My words of support to the first year medical class of 2017

To be clear, I have not been invited to speak to the first year medical class of any school. Such an opportunity is usually limited to senior physicians and professors within the medical institution. My lecture, my words of encouragement, would come across far more as a keynote delivered by Patch Adams. I personally think that such an irreverent type of welcome is important in order to get modern-day medical students accustomed to the new world, where old ideas and old ways of thinking are finally and thankfully dying off. Unfortunately, until the last professor who believes that the best way to study anatomy is to spend two years dissecting a human being has passed on to the operating room in the sky, it will be an upward battle to finally embrace the true future of medicine.

If I was standing in front of such a class of students, I would probably start off with the simple supportive statement “you are all screwed royally”. This is not meant to be a joke. The class of 2017 will finish their medical studies and residencies somewhere between 10 to 15 years in the future. This is well past the end dates of 2020 and even 2030 that are expected to be milestones in the automation and computerization of medicine.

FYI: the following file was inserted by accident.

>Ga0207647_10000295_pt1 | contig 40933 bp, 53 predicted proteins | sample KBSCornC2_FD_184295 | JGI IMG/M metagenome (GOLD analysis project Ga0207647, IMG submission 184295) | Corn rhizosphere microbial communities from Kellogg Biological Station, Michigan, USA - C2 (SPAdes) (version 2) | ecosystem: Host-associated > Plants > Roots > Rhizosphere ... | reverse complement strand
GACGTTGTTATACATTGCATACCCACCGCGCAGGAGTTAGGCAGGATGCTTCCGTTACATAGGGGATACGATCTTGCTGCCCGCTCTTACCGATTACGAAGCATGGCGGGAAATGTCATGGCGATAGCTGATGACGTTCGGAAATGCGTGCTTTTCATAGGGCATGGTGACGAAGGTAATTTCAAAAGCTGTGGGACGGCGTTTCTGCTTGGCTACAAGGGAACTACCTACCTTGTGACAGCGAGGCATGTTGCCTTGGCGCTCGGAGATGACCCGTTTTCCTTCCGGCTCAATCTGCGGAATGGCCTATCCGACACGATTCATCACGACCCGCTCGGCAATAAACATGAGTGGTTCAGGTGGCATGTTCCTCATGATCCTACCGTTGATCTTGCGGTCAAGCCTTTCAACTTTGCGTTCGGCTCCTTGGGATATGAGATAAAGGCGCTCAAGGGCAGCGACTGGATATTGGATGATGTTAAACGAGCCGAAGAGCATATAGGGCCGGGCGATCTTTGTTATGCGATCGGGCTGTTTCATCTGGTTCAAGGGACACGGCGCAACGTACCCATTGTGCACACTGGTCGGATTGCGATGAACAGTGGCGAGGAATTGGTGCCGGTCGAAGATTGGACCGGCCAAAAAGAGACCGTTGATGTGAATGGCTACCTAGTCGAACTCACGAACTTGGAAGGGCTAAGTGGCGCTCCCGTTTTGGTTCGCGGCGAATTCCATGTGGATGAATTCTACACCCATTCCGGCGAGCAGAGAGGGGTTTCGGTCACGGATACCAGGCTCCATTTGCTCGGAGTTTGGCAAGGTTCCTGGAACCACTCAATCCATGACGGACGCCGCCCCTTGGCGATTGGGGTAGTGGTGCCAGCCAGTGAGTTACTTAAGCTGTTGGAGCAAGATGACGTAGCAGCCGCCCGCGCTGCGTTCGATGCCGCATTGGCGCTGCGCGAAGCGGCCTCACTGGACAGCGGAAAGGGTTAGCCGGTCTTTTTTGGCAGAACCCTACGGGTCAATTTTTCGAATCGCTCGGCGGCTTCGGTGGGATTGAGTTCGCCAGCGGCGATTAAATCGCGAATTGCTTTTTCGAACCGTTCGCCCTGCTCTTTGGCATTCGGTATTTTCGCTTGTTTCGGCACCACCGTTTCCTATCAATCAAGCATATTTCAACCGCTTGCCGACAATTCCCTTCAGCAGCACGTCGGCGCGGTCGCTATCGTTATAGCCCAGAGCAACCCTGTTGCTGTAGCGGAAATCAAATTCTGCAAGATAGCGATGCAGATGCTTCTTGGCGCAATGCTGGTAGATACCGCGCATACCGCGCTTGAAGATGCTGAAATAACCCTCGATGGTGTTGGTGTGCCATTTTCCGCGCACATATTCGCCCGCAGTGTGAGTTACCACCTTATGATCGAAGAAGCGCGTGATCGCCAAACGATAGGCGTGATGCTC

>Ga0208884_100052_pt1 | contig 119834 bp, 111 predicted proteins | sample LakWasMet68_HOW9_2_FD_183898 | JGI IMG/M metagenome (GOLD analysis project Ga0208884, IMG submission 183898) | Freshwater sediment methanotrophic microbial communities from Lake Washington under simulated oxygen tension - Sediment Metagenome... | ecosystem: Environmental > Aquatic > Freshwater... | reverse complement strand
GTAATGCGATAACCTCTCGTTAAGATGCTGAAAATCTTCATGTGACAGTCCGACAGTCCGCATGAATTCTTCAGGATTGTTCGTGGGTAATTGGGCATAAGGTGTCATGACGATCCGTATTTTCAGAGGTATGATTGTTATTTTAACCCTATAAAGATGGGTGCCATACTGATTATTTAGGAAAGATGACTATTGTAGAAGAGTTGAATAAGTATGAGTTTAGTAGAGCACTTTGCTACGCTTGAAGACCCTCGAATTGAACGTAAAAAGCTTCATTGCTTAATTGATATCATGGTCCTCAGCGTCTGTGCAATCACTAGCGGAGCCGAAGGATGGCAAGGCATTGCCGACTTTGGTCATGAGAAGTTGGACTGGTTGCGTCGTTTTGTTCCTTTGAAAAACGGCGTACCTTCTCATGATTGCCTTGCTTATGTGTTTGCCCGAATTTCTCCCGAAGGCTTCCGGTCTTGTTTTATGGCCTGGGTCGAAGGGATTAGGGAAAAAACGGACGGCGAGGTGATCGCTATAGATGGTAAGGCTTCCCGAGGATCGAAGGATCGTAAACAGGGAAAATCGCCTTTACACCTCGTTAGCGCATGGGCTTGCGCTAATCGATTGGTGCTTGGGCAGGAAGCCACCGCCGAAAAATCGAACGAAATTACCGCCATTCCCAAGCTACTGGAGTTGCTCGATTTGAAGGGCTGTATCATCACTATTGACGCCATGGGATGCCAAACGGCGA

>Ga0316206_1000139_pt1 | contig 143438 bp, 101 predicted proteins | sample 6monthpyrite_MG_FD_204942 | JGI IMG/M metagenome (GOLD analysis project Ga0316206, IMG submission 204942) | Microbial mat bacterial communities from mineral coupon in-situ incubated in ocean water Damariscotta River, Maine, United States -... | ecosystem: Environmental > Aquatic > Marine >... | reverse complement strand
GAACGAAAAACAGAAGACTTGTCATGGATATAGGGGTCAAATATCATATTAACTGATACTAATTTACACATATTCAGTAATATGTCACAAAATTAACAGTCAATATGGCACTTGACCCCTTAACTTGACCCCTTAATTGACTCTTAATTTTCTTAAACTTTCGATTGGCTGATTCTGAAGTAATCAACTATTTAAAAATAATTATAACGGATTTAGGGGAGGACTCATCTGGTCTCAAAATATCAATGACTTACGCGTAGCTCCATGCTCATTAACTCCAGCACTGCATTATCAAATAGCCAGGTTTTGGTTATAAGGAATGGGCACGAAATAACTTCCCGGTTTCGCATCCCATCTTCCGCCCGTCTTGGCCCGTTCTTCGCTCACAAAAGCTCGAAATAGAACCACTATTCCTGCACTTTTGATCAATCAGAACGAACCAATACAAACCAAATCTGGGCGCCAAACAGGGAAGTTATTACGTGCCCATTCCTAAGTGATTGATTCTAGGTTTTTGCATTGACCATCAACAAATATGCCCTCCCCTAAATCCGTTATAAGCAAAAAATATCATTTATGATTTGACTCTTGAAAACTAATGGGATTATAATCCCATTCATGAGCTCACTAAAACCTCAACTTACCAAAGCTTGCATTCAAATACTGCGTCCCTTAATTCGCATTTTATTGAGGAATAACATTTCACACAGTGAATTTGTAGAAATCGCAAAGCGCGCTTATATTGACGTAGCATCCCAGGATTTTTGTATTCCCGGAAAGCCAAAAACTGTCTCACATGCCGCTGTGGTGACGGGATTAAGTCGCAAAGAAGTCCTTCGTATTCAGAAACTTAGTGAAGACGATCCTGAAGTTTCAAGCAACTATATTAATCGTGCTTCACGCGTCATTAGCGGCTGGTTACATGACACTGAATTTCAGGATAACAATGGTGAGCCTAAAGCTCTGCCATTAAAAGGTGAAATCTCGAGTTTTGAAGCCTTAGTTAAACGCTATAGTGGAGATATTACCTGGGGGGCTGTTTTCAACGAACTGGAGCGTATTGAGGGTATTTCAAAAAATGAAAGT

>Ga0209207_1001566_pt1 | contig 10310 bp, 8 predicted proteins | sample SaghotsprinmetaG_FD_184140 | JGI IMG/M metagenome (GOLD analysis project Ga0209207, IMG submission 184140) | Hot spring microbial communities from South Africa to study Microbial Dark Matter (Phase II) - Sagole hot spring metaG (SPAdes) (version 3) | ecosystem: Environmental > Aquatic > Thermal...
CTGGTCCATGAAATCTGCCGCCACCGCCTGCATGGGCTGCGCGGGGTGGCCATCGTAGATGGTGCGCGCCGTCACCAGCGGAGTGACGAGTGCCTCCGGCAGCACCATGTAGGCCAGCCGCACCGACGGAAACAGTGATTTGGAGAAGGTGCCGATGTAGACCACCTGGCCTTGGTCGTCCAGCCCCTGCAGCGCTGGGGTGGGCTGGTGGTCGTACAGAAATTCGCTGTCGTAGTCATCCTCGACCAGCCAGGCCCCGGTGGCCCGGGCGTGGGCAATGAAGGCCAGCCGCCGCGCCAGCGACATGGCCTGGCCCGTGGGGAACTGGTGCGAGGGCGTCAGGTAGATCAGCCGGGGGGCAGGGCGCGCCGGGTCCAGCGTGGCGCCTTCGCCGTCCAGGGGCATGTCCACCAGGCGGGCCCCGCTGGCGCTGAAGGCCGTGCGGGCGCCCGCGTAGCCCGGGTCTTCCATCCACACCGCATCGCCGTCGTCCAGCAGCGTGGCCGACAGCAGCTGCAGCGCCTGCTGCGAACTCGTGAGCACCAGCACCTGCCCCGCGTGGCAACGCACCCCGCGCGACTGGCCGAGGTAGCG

For example, what can you possibly say to a young and vibrant first-year medical student about his or her future choice to practice pediatrics. By the time they have finished their residency and possibly their subspecialty, the greatest likelihood is that computerized assessment and monitoring will replace a great deal of what they have studied.

Determining if a child is septic and requiring of a spinal tap, one of the most delicate decisions that a pediatrician must make, will be replaced by other measuring tools that are not even invasive. A single fingertip blood sample will be enough to identify the infecting organisms that are causing the fever, and the artificially intelligent medical aide will not only suggest the most appropriate antibiotic, but also suggest dose, frequency of delivery, length of time of delivery, outpatient continued treatment, recommendations for follow-up, and ultimately simply ask the doctor to sign off on these orders.